Fox Hunting Life with Horse and Hound

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Soar: America's Most Wanted Thoroughbred

Soar, trained and ridden by Lindsey Partridge, captured this year’s title of “America’s Most Wanted Thoroughbred” at the Kentucky Horse Park in Lexington.

The competition, sponsored by the Retired Racehorse Project’s Thoroughbred Makeover program, demonstrates what Thoroughbreds can do after their racing career ends. Competitors vie in a variety of disciplines—polo, show hunter, barrel racing, dressage, eventing, foxhunting, showjumping, working ranch, and competitive trail. The top three competitors chosen by the judges from each division are invited to compete in the finale. One horse is chosen as “America’s Most Wanted Thoroughbred.”

Soar, a 2007 Canadian-bred mare, competed in both the Competitive Trail Division and the Freestyle Division. The latter division was offered as a catch-all for those horses that didn’t fall into any of the nine disciplines offered. Although Soar was shown in the Competitive Trail Division, the Freestyle really allowed her to show off her exceptional talents. Click to watch the video of this sweet, unflappable horse and her talented trainer performing their Freestyle ride.

All the competing horses showed their talents for their new jobs after less than one year’s training. This year’s competition hosted nearly two hundred horses, all of them required to possess a Jockey Club tattoo, to have been raced or in race training after January 1, 2013, and not to have had any significant training for anything other than racing prior to January 15, 2015.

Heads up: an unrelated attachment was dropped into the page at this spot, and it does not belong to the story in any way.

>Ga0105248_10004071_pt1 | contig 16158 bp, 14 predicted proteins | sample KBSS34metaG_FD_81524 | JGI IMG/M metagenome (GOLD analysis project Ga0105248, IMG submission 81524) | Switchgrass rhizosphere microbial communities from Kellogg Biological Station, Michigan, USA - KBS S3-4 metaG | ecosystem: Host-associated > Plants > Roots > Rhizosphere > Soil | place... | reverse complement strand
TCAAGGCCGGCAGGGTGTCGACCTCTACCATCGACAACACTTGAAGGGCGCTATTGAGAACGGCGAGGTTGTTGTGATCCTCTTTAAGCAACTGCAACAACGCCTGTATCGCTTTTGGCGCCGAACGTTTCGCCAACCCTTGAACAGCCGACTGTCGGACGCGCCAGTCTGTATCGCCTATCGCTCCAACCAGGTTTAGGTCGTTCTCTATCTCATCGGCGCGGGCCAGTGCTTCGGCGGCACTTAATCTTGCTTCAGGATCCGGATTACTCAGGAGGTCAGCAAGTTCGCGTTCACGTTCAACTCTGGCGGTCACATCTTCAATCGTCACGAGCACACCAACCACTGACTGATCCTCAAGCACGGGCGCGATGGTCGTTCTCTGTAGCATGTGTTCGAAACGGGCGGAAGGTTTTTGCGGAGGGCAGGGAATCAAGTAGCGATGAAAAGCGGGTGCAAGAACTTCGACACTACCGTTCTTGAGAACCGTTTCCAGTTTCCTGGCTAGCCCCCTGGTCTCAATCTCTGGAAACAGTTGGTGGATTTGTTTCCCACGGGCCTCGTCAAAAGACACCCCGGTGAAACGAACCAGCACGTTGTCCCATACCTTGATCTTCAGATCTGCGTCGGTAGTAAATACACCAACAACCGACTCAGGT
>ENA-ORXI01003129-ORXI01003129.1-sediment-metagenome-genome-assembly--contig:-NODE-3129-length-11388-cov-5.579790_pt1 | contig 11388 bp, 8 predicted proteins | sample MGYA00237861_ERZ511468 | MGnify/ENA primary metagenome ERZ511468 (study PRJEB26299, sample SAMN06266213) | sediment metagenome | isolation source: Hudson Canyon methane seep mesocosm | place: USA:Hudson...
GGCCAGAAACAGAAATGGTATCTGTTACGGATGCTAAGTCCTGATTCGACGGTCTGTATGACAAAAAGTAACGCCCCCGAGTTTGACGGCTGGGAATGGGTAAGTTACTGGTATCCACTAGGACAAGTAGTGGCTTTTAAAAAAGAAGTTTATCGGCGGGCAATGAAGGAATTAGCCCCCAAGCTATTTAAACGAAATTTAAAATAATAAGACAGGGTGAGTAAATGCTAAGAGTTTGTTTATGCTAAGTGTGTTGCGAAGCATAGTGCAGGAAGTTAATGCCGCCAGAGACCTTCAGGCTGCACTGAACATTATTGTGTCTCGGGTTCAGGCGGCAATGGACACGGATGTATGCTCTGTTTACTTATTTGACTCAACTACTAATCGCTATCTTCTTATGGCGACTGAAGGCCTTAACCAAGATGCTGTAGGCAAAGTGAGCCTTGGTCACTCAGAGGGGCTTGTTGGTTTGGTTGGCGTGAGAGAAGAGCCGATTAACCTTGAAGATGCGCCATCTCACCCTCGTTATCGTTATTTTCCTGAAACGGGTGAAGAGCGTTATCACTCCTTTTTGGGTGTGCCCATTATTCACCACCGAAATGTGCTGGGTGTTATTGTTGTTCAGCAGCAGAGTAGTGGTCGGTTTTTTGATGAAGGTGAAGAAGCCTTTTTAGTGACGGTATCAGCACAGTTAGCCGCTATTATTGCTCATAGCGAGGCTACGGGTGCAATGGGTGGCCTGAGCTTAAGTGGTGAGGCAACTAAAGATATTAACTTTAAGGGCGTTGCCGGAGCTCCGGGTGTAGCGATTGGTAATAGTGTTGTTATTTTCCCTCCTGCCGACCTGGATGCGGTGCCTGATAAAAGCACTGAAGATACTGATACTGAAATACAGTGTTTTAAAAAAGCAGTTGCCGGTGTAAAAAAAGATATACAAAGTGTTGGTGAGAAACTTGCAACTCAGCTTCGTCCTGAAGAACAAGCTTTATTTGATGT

Click to see Sarah Coleman’s complete article, video, and photos in HorseChannel.com.

Posted November 6, 2015

Book Launch at NSL: The Great Hound match of 1905

The National Sporting Library in Middleburg, Virginia will be the venue for the launch of Martha Wolfe’s new book, The Great Hound Match of 1905: Alexander Henry Higginson, Harry Worcester Smith, and the Rise of Virginia Hunt Country, on Sunday, November 8, 2015 from 2:00 to 4:00 pm. Martha will speak and sign copies of her book.

In November 1905, the peak of foxhunting season across the Midlands of England and up and down the east coast of North America, two tiny towns in Virginia’s Piedmont, poor and nearly forgotten after the Civil War and a recent depression, saw the coming of illustrious and wealthy foxhunters to raise their hopes. There was to be a contest, a Great Hound Match, between two packs of foxhounds, one English and one American. This book, the story of an audacious contest between men cut from very different cloth and their hounds carved from very different stock, chronicles a metaphorical battle in America’s coming of age—her psychic independence from Britain’s lingering shroud at the turn of the 20th century.

Admission is $5, free to NSLM members. Please RSVP to Anne Marie Barnes at the National Sporting Library or call 540-687-6542, extension 25.

Posted October 23, 2015

Sally Young (1942-2015)

sally young.leesDouglas Lees photoSally Fendall Harrison Young of Marshall, Virginia, died peacefully on October 1, 2015 at age seventy-two. Her beloved husband of fifty-two years, James L. Young, MFH, Orange County Hounds (VA), predeceased her in 2012.

Back in their day, when Melvin was still hunting the Orange County hounds, my phone would ring. “When are you coming out to play with us?” Sally would ask. Joan and I would be there the next hunting day. Jimmy led the field, and if he always seemed to be well-mounted, it was probably thanks to Sally’s schooling.